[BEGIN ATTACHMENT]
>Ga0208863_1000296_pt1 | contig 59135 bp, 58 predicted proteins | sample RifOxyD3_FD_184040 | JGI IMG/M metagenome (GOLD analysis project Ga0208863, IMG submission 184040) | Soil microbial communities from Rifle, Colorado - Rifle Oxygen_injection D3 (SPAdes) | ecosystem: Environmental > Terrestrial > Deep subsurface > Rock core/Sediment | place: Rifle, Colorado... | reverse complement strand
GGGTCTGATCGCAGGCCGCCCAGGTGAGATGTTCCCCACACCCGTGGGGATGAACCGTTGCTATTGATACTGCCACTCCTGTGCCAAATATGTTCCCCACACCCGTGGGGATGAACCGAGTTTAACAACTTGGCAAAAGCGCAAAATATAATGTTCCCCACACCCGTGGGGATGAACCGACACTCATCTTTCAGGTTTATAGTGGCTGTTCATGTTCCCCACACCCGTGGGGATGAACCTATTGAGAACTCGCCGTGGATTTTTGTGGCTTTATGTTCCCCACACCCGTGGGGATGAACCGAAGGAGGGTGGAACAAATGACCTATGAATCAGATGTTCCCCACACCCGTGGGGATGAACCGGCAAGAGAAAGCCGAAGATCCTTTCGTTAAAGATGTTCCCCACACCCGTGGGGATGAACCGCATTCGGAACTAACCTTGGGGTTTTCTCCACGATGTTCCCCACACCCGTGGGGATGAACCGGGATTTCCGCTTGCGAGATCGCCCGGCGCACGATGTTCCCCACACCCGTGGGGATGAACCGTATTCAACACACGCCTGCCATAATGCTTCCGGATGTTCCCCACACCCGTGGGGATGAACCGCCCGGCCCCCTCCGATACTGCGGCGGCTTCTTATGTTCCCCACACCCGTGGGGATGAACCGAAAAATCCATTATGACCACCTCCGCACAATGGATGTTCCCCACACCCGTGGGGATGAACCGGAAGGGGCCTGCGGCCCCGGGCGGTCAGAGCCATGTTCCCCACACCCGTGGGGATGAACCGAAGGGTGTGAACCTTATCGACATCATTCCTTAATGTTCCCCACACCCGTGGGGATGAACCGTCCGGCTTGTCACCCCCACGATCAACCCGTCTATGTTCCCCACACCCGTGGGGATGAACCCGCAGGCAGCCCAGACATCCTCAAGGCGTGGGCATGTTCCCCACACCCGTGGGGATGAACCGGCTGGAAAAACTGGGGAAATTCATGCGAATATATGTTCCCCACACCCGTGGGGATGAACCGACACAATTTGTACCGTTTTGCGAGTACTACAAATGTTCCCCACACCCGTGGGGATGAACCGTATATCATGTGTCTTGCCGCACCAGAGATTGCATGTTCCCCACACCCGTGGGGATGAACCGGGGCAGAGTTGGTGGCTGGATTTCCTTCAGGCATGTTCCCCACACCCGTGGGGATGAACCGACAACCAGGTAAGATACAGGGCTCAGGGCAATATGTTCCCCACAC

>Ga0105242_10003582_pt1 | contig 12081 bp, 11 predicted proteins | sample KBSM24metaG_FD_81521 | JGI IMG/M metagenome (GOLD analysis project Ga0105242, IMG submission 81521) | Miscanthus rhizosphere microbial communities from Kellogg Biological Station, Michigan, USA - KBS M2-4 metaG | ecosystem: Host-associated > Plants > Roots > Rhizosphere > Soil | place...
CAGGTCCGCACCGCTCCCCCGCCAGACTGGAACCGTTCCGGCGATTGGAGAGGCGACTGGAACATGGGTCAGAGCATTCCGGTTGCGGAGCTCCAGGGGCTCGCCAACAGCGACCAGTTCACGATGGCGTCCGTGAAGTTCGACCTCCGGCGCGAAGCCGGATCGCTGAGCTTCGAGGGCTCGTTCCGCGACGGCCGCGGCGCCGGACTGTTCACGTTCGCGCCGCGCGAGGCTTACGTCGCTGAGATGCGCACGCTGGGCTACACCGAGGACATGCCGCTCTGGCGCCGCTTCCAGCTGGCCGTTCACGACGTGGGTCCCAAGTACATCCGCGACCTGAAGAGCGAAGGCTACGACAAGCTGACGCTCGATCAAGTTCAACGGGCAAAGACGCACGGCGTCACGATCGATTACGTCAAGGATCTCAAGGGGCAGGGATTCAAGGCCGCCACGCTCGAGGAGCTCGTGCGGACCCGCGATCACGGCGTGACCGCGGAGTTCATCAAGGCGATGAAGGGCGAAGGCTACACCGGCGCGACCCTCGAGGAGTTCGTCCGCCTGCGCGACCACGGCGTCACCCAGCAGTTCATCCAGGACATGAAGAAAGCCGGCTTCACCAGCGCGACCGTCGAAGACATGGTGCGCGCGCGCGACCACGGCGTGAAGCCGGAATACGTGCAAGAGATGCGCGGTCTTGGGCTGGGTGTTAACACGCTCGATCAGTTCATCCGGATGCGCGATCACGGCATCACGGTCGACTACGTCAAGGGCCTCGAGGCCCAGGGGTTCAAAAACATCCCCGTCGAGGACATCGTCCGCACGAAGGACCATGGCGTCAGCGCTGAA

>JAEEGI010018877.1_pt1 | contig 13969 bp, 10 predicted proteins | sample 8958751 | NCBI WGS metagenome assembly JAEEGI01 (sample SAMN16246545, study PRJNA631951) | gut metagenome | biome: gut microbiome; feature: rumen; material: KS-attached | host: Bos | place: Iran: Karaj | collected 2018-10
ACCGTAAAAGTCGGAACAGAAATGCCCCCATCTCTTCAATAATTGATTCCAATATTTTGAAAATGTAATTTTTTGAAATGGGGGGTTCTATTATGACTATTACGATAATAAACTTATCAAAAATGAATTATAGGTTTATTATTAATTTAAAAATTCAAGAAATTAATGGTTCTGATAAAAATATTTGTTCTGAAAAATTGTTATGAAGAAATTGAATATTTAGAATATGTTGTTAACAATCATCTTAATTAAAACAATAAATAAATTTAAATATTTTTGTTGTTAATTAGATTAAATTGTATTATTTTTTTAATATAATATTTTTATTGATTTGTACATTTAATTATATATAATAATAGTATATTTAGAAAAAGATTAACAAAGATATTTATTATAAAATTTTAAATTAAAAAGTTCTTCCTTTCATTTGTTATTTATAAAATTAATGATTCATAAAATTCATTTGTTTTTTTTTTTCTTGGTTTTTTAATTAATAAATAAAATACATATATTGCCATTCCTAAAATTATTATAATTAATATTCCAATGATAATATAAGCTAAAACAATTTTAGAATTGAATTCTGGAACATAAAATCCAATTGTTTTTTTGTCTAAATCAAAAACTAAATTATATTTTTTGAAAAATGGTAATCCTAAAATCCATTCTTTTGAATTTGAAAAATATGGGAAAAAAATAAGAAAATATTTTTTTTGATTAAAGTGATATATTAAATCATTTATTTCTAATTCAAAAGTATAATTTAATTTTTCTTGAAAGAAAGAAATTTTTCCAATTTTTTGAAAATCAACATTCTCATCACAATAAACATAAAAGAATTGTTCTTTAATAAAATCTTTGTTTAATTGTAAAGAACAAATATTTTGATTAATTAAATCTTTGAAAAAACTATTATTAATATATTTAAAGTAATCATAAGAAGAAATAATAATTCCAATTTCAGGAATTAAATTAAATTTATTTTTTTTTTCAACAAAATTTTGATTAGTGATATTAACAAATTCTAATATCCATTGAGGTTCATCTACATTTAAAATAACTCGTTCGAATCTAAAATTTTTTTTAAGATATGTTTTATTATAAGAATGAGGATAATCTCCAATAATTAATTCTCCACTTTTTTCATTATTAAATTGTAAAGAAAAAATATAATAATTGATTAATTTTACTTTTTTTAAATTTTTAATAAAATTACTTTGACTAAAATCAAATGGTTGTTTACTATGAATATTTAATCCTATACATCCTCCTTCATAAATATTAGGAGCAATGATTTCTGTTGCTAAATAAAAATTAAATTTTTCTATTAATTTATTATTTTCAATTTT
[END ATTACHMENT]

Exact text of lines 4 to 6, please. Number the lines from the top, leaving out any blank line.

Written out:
CAGGTCCGCACCGCTCCCCCGCCAGACTGGAACCGTTCCGGCGATTGGAGAGGCGACTGGAACATGGGTCAGAGCATTCCGGTTGCGGAGCTCCAGGGGCTCGCCAACAGCGACCAGTTCACGATGGCGTCCGTGAAGTTCGACCTCCGGCGCGAAGCCGGATCGCTGAGCTTCGAGGGCTCGTTCCGCGACGGCCGCGGCGCCGGACTGTTCACGTTCGCGCCGCGCGAGGCTTACGTCGCTGAGATGCGCACGCTGGGCTACACCGAGGACATGCCGCTCTGGCGCCGCTTCCAGCTGGCCGTTCACGACGTGGGTCCCAAGTACATCCGCGACCTGAAGAGCGAAGGCTACGACAAGCTGACGCTCGATCAAGTTCAACGGGCAAAGACGCACGGCGTCACGATCGATTACGTCAAGGATCTCAAGGGGCAGGGATTCAAGGCCGCCACGCTCGAGGAGCTCGTGCGGACCCGCGATCACGGCGTGACCGCGGAGTTCATCAAGGCGATGAAGGGCGAAGGCTACACCGGCGCGACCCTCGAGGAGTTCGTCCGCCTGCGCGACCACGGCGTCACCCAGCAGTTCATCCAGGACATGAAGAAAGCCGGCTTCACCAGCGCGACCGTCGAAGACATGGTGCGCGCGCGCGACCACGGCGTGAAGCCGGAATACGTGCAAGAGATGCGCGGTCTTGGGCTGGGTGTTAACACGCTCGATCAGTTCATCCGGATGCGCGATCACGGCATCACGGTCGACTACGTCAAGGGCCTCGAGGCCCAGGGGTTCAAAAACATCCCCGTCGAGGACATCGTCCGCACGAAGGACCATGGCGTCAGCGCTGAA

>JAEEGI010018877.1_pt1 | contig 13969 bp, 10 predicted proteins | sample 8958751 | NCBI WGS metagenome assembly JAEEGI01 (sample SAMN16246545, study PRJNA631951) | gut metagenome | biome: gut microbiome; feature: rumen; material: KS-attached | host: Bos | place: Iran: Karaj | collected 2018-10
ACCGTAAAAGTCGGAACAGAAATGCCCCCATCTCTTCAATAATTGATTCCAATATTTTGAAAATGTAATTTTTTGAAATGGGGGGTTCTATTATGACTATTACGATAATAAACTTATCAAAAATGAATTATAGGTTTATTATTAATTTAAAAATTCAAGAAATTAATGGTTCTGATAAAAATATTTGTTCTGAAAAATTGTTATGAAGAAATTGAATATTTAGAATATGTTGTTAACAATCATCTTAATTAAAACAATAAATAAATTTAAATATTTTTGTTGTTAATTAGATTAAATTGTATTATTTTTTTAATATAATATTTTTATTGATTTGTACATTTAATTATATATAATAATAGTATATTTAGAAAAAGATTAACAAAGATATTTATTATAAAATTTTAAATTAAAAAGTTCTTCCTTTCATTTGTTATTTATAAAATTAATGATTCATAAAATTCATTTGTTTTTTTTTTTCTTGGTTTTTTAATTAATAAATAAAATACATATATTGCCATTCCTAAAATTATTATAATTAATATTCCAATGATAATATAAGCTAAAACAATTTTAGAATTGAATTCTGGAACATAAAATCCAATTGTTTTTTTGTCTAAATCAAAAACTAAATTATATTTTTTGAAAAATGGTAATCCTAAAATCCATTCTTTTGAATTTGAAAAATATGGGAAAAAAATAAGAAAATATTTTTTTTGATTAAAGTGATATATTAAATCATTTATTTCTAATTCAAAAGTATAATTTAATTTTTCTTGAAAGAAAGAAATTTTTCCAATTTTTTGAAAATCAACATTCTCATCACAATAAACATAAAAGAATTGTTCTTTAATAAAATCTTTGTTTAATTGTAAAGAACAAATATTTTGATTAATTAAATCTTTGAAAAAACTATTATTAATATATTTAAAGTAATCATAAGAAGAAATAATAATTCCAATTTCAGGAATTAAATTAAATTTATTTTTTTTTTCAACAAAATTTTGATTAGTGATATTAACAAATTCTAATATCCATTGAGGTTCATCTACATTTAAAATAACTCGTTCGAATCTAAAATTTTTTTTAAGATATGTTTTATTATAAGAATGAGGATAATCTCCAATAATTAATTCTCCACTTTTTTCATTATTAAATTGTAAAGAAAAAATATAATAATTGATTAATTTTACTTTTTTTAAATTTTTAATAAAATTACTTTGACTAAAATCAAATGGTTGTTTACTATGAATATTTAATCCTATACATCCTCCTTCATAAATATTAGGAGCAATGATTTCTGTTGCTAAATAAAAATTAAATTTTTCTATTAATTTATTATTTTCAATTTT